1. midgelambert says:

    Re Point #5: I’m going with Gord Downie on this one – this is Day One of the next 150 years which we need to mend our relationships with the Indigenous inhabitants – and all the other residents of this land we all share.

  2. Excellent point Midge. Thanks.

  3. Roy Wright says:

    It is incredible that Mr. Kenny, with his comment of overlooking local issues, can now say he will fix Alberta. His party was in power federally for 10 years or so, and he could not deliver a single pipeline in Canada or the USA…perhaps that was a local issue too. The man is plain old fashioned dangerous, slippery etc. I hope the PC’s will see him for what he is and put him into unemployment come March.

    • Mr Kenney hasn’t offered any substantive policies yet on how he intends to turn the economy around. All we’ve heard so far is eliminate the carbon tax and reduce personal and corporate taxes. Why that will boost oil and gas prices which drive our energy economy and which are not within the government’s control is anybody’s guess. But then again, the facts didn’t matter to Trump and they don’t appear to matter to Kenney either.

      • Bob Raynard says:

        Very true, Susan. I’m not really sure how cutting taxes will eliminate deficits, but I’m pretty sure all those Kenneyites have a collective IQ in the triple digits so maybe they know. We are also still waiting to see how Mr. Kenney will address climate change too.

      • Bob: I suspect Mr Kenney will resort to a slick explanation similar to the conservatives’ argument that the carbon tax is nothing more than a provincial sales tax. Trevor Tombe, a U of C economist, say this is a ridiculous argument. He says “George Orwell wrote that political language is designed to make lies sound truthful. That is precisely what is going on in the carbon tax debate in Alberta.” He says if we “demand clarity in words and respectful policy debates” we’ll all be better off.
        Hear hear!

  4. riversiderita says:

    Susan. I cannot understand this WordPress material. I want to go back to reading your column where I read if before. Will give up trying to write to you which appeared in my outlook junk box. My husband told me word press is for having a personal web site.

    Not what I want every time this wordpress comes up I have problem



    • Rita, I’m not sure why WordPress is giving you such a hard time. I’ve approved your comments in the hope that you’ll be able to post directly on to the website in the future.

      Have a wonderful new year!

  5. riversiderita says:

    Hi Susan,

    You have a genuine computer dummy here.

    Yes, I want to read your column, but am clueless about WordPress and most of what else I read in the instructions.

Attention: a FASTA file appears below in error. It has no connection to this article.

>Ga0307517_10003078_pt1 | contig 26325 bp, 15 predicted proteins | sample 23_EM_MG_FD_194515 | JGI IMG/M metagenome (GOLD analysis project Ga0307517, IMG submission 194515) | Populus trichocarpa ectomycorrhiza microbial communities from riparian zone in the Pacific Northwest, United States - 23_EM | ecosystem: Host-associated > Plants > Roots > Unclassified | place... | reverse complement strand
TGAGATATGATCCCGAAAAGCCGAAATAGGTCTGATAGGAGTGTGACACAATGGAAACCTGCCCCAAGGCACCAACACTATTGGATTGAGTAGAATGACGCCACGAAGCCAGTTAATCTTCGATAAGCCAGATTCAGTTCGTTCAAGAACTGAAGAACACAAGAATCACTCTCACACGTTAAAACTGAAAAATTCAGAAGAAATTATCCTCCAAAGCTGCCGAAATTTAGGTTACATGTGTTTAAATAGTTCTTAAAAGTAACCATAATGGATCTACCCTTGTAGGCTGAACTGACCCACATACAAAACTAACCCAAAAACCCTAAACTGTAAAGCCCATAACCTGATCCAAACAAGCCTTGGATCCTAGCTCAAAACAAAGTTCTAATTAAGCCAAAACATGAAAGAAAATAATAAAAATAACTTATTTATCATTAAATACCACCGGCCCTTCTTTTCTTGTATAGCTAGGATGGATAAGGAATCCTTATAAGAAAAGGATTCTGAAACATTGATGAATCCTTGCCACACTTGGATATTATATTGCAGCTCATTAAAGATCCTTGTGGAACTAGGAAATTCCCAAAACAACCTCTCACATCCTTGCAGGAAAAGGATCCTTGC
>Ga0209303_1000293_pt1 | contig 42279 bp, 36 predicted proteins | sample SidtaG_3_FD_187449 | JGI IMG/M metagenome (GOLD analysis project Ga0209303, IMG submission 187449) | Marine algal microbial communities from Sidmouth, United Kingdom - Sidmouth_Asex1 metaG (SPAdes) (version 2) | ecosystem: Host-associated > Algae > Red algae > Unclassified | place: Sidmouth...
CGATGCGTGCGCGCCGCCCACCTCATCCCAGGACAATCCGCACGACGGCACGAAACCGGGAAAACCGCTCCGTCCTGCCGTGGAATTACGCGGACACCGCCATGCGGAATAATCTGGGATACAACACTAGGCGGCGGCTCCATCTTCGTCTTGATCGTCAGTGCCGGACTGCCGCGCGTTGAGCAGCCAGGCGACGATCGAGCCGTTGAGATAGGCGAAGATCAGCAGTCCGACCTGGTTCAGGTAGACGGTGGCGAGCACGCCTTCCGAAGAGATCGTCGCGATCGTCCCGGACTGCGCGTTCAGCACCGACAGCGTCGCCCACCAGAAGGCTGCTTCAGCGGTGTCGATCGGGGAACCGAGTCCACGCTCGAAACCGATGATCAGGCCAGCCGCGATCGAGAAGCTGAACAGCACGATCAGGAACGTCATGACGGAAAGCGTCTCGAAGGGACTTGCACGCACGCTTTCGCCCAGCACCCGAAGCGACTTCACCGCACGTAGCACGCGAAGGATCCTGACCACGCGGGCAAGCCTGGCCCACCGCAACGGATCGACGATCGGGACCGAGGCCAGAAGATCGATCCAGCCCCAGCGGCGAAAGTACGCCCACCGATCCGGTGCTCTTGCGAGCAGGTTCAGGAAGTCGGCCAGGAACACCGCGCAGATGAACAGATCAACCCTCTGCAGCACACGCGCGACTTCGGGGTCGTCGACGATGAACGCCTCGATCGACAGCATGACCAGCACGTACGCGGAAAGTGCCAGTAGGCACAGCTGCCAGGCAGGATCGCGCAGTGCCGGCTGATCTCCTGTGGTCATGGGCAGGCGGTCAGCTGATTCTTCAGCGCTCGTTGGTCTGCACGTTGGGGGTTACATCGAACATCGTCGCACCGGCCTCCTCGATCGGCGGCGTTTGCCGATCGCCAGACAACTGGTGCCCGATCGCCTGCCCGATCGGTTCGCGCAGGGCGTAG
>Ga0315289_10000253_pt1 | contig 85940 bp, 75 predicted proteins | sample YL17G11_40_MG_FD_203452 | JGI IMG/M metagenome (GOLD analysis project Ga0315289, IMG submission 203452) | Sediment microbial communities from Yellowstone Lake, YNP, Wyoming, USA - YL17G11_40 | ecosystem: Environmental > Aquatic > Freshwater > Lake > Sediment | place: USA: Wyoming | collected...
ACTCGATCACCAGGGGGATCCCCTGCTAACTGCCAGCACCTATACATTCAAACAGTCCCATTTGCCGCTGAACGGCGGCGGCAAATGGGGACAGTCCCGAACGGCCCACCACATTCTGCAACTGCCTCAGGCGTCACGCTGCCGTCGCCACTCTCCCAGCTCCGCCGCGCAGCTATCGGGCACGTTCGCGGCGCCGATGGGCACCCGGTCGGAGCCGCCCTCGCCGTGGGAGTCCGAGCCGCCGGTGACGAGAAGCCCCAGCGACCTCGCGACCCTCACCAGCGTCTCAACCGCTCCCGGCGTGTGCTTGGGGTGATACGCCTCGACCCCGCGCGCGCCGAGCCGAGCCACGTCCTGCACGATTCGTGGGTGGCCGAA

Not even sure how I got this to appear in my email.

    Have read your columns in the past from where I read all the other columns–have them all on a page. Wanted to respond to your comments because your words agree with most of my very liberal ideas.

    Then I ran into problems with word press.

    Want to continue reading your columns, but now am getting all these directives from you which I do not understand.

    Perhaps I should return to my column page where I read everyone else like the other 2 Alberta columnists, Dave Braid, Tom Shields and several others who escape me at the moment.

    MIght be less aggravating if I conitue to read you at the original place where I found you as I do not understand word Press and still cannot write back to you.

    This ols way, you can count me as your silent follower!!!



  6. Douglas Taylor says:

    Quite tiresome to hear the red neck Wild Posie PeeCees hurl the epithet about “commie pinko” socialist government. Pretty rich if coming from the O & G sector set. with it’s long history of handouts, public resource giveaways, subsidies and infrastructure gifts, or if coming from the farm set with it’s never ending subsidies, welfare grants and again infrastructure gifts of dams, roads, business services. etc.
    #2 is probably the highest resolve. Like the endless politician ears tightly closed attacks against America’s Affordable Health Care Law, The Wilders continue to ask drivel questions against Bill 6 almost as a weekly pop-up to do item when they ask the House what was the reasoning behind this worker employment standards in agriculture. Brian Jean who supported the elimination of the discrimination before the ND election win, sits there while Drumheller farmer poster boy member Rick Strankman continually wastes the House time. A just released book by U of A Press answers the question but as opined, drivel trumps over facts. Reading such sociological analysis is just too many “facts” and besides Rosies don’t like to read much, it makes their lips tired.